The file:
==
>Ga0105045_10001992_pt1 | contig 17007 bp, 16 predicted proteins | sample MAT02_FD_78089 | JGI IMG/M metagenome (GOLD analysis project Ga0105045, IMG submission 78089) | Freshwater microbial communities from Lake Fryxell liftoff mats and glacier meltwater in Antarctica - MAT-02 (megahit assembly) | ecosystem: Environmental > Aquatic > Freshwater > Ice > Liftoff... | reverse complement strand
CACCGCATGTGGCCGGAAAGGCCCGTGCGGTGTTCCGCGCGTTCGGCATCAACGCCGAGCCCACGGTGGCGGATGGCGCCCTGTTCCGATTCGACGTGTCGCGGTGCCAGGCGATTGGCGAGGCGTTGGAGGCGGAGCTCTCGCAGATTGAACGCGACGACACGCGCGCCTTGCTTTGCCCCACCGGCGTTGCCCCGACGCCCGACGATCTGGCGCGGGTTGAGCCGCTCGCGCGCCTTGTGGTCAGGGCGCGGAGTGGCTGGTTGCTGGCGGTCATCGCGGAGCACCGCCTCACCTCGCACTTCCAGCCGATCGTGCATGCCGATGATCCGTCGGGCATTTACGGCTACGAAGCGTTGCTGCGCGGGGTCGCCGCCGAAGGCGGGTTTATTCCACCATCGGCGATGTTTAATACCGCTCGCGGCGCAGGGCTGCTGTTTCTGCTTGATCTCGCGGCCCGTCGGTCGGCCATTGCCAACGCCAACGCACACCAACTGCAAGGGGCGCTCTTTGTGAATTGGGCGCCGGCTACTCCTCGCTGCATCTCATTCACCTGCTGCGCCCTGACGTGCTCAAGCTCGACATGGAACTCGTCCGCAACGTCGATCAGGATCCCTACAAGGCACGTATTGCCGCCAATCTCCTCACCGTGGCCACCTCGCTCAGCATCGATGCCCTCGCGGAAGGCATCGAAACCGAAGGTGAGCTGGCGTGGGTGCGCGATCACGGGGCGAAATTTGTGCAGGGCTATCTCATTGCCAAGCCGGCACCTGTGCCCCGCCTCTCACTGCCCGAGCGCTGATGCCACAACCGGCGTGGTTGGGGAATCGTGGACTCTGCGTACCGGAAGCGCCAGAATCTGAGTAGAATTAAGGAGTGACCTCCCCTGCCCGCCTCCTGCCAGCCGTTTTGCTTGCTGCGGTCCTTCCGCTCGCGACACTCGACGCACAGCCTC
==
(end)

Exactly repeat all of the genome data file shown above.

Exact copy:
>Ga0105045_10001992_pt1 | contig 17007 bp, 16 predicted proteins | sample MAT02_FD_78089 | JGI IMG/M metagenome (GOLD analysis project Ga0105045, IMG submission 78089) | Freshwater microbial communities from Lake Fryxell liftoff mats and glacier meltwater in Antarctica - MAT-02 (megahit assembly) | ecosystem: Environmental > Aquatic > Freshwater > Ice > Liftoff... | reverse complement strand
CACCGCATGTGGCCGGAAAGGCCCGTGCGGTGTTCCGCGCGTTCGGCATCAACGCCGAGCCCACGGTGGCGGATGGCGCCCTGTTCCGATTCGACGTGTCGCGGTGCCAGGCGATTGGCGAGGCGTTGGAGGCGGAGCTCTCGCAGATTGAACGCGACGACACGCGCGCCTTGCTTTGCCCCACCGGCGTTGCCCCGACGCCCGACGATCTGGCGCGGGTTGAGCCGCTCGCGCGCCTTGTGGTCAGGGCGCGGAGTGGCTGGTTGCTGGCGGTCATCGCGGAGCACCGCCTCACCTCGCACTTCCAGCCGATCGTGCATGCCGATGATCCGTCGGGCATTTACGGCTACGAAGCGTTGCTGCGCGGGGTCGCCGCCGAAGGCGGGTTTATTCCACCATCGGCGATGTTTAATACCGCTCGCGGCGCAGGGCTGCTGTTTCTGCTTGATCTCGCGGCCCGTCGGTCGGCCATTGCCAACGCCAACGCACACCAACTGCAAGGGGCGCTCTTTGTGAATTGGGCGCCGGCTACTCCTCGCTGCATCTCATTCACCTGCTGCGCCCTGACGTGCTCAAGCTCGACATGGAACTCGTCCGCAACGTCGATCAGGATCCCTACAAGGCACGTATTGCCGCCAATCTCCTCACCGTGGCCACCTCGCTCAGCATCGATGCCCTCGCGGAAGGCATCGAAACCGAAGGTGAGCTGGCGTGGGTGCGCGATCACGGGGCGAAATTTGTGCAGGGCTATCTCATTGCCAAGCCGGCACCTGTGCCCCGCCTCTCACTGCCCGAGCGCTGATGCCACAACCGGCGTGGTTGGGGAATCGTGGACTCTGCGTACCGGAAGCGCCAGAATCTGAGTAGAATTAAGGAGTGACCTCCCCTGCCCGCCTCCTGCCAGCCGTTTTGCTTGCTGCGGTCCTTCCGCTCGCGACACTCGACGCACAGCCTC